Both fabrics are available quickly, so this decision can (and needs to for deadlines) be made quickly.


The design is described above with the key examples of extant.  Basically, we are using those photos to build this.  Petticoats of the era were usually silk taffeta, so we give the option of making it a basic ivory taffeta.  This increases the price, and the taffeta will be attached to cotton lace, so both are good ideas which Dr. Anderson will have to decide.

The point of the petticoat in this era is to hold the skirt flat on front, hide lumps of the corset, and provide fullness of the skirt where fullness is supposed to be.  This style also allows for easy movement and some insulation around the feet (to keep warm or cool). Use of either cotton or silk natural fabrics as the under layer will accomplish all of the above.

Corset Cover

This goes over the corset and under the blousewaist.  It does two things: protects the outer garments from the metal pokey things on the corset, and provides a solid and modest undercover for sheers or laces.

For this project it can match either the combination and be made of ivory cotton lawn, or the petticoat of taffeta or lawn.  The primary choice of color is “ivory”.

If the cut lace version of the blouse is desired, it needs to match that color, or at least look good under it since it will show through.  A silk charmeuse or taffeta is recommend for this – it could also be made of the same fabric as the blousewaist itself.

Stockings (not shown in sketches)

We have in stock silk or cotton – both have a bit of lycra in them so they hold up over the knee without garters for most people.  This is also Silhouette’s “achilles heel” (pardon the pun), as the lycra can get hot and uncomfortable, and ruin the feeling of authenticity.

Starting with the inexpensive cotton is recommended, unless your shoes are too tight, for which the silk is wonderful.  These come only in basic black, white, or tea stained: caution the tea does run in the wash so they have to be washed separately.  (We recommend washing all stockings and accessories separately by hand any way – see warranties).

Above are the undergarments and materials as described to get the authentic shape proposed.  They are Silhouettes’ design (we actually build from these sketches) for ALL the color schemes below except the last one which has an additional corset decorative fabric suggestion.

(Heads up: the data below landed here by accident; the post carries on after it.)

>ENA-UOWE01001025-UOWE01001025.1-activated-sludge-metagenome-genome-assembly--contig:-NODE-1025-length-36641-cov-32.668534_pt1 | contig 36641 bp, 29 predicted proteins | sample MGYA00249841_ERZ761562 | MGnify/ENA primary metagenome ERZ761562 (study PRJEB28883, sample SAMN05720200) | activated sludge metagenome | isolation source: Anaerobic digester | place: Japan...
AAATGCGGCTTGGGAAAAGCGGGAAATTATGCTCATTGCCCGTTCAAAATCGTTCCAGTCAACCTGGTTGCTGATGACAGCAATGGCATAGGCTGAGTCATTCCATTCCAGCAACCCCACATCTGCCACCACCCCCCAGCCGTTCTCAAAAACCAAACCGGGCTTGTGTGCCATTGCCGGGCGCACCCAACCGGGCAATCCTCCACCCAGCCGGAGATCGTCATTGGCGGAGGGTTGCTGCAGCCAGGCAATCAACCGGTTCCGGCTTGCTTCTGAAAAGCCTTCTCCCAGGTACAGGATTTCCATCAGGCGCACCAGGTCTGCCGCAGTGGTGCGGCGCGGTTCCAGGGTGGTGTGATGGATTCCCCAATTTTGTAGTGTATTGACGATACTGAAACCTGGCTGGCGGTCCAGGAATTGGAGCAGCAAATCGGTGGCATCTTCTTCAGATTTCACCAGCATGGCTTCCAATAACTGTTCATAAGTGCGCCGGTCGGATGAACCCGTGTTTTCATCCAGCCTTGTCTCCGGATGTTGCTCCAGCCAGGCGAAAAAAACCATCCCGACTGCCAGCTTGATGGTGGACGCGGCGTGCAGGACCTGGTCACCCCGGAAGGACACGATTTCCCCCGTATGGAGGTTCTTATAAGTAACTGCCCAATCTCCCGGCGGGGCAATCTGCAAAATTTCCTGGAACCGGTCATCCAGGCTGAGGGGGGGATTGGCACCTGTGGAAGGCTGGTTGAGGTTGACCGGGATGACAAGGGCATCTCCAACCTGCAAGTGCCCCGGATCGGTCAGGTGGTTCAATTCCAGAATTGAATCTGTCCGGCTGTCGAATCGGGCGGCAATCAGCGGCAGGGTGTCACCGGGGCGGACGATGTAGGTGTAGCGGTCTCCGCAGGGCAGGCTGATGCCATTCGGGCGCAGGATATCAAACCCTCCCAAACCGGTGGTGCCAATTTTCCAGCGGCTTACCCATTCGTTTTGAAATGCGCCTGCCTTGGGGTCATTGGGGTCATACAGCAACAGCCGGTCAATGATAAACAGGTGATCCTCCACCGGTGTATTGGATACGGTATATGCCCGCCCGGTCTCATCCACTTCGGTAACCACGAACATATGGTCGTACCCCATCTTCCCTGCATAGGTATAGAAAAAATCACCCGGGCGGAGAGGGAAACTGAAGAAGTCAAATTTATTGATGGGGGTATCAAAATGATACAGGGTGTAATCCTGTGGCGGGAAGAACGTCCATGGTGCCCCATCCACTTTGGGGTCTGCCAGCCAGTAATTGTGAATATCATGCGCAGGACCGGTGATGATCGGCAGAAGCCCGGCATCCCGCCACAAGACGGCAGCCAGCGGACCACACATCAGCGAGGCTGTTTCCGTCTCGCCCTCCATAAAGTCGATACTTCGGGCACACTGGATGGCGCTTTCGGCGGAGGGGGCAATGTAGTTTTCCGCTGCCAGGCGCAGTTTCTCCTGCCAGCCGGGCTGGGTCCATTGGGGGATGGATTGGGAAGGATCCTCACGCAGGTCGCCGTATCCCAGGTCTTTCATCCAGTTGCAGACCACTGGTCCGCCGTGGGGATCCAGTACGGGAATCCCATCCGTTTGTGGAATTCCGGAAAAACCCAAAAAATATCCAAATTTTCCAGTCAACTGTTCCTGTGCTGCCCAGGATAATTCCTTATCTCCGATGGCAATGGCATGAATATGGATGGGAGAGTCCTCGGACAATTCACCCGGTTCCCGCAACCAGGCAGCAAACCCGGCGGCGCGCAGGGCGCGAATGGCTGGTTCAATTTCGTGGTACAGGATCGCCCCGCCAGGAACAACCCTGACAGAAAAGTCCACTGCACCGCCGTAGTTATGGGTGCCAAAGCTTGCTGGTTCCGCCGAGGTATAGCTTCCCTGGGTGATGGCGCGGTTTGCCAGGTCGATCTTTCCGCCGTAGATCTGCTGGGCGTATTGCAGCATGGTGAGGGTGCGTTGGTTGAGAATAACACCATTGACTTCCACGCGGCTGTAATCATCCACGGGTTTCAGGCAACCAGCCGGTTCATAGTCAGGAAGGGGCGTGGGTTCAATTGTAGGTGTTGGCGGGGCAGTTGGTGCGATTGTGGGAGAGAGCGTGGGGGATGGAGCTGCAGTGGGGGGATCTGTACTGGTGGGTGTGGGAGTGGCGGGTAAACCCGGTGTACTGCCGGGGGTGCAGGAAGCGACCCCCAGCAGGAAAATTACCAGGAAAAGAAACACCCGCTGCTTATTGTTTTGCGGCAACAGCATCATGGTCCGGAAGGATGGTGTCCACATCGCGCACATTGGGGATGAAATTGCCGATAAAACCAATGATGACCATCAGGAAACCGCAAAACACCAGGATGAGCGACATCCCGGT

Color Schemes

These can be interchanged of course, but these combinations of color, texture, fabrics, notions, and trims are not only available, but really fun.  All but the main fabric for skirt and jacket are on their way and will be available shortly to sent real samples via US Postal.

All of below use the same undergarments proposed above (exception the corset fabric for “D”):

A. Light Gold

B. Gold

C. Tangelo

D. Brick

Wig & Hat

Side By Side Comparison

Note the pencil used to color these is not entirely representative.  When Dr. Anderson narrows down her selection, she will have actual material and fabric samples to compare. Differences seem subtle at first, but key decisions direct the other decisions.

First step – choose the one you like best:

Narrowing the Choices

After meeting with Dr. Anderson, two schemes using fabrics and notions suggested above became apparent.  Items to KEEP:

  • lemon yellow blousewaist
  • cameo neck pin
  • silhouette and jacket with skirt concept
  • hat exactly as drawn in color to match suit
  • undergarments as discussed, brocade preferred


  • gold or tangelo theme
  • tailored or lacy blouse
  • button up or lace up boots (authentic or reproduction)
  • wig or not

and the BOTTOM LINE:

  • keep costs down (will dictate types of materials and notions, simplifying construction and detail)
  • while maintaining the highly ornamented “look” of the era (using premade trims instead of handmade, etc.)
Customer Preferences





Narrowing it Down

After careful analysis, Dr. Anderson decided to go with the Tangelo/Rust scheme, but there were still many decisions to be made.  Some items and choices were eliminated, getting closer to the final design.  Check out the main page for the final design and details!



NEXT! SEE THE FINAL Click here to go to Dr. Anderson’s main page with the Finished Project

Click here to go to Dr. Anderson’s Historical Context page

Click here to go to Dr. Anderson’s Fashion History page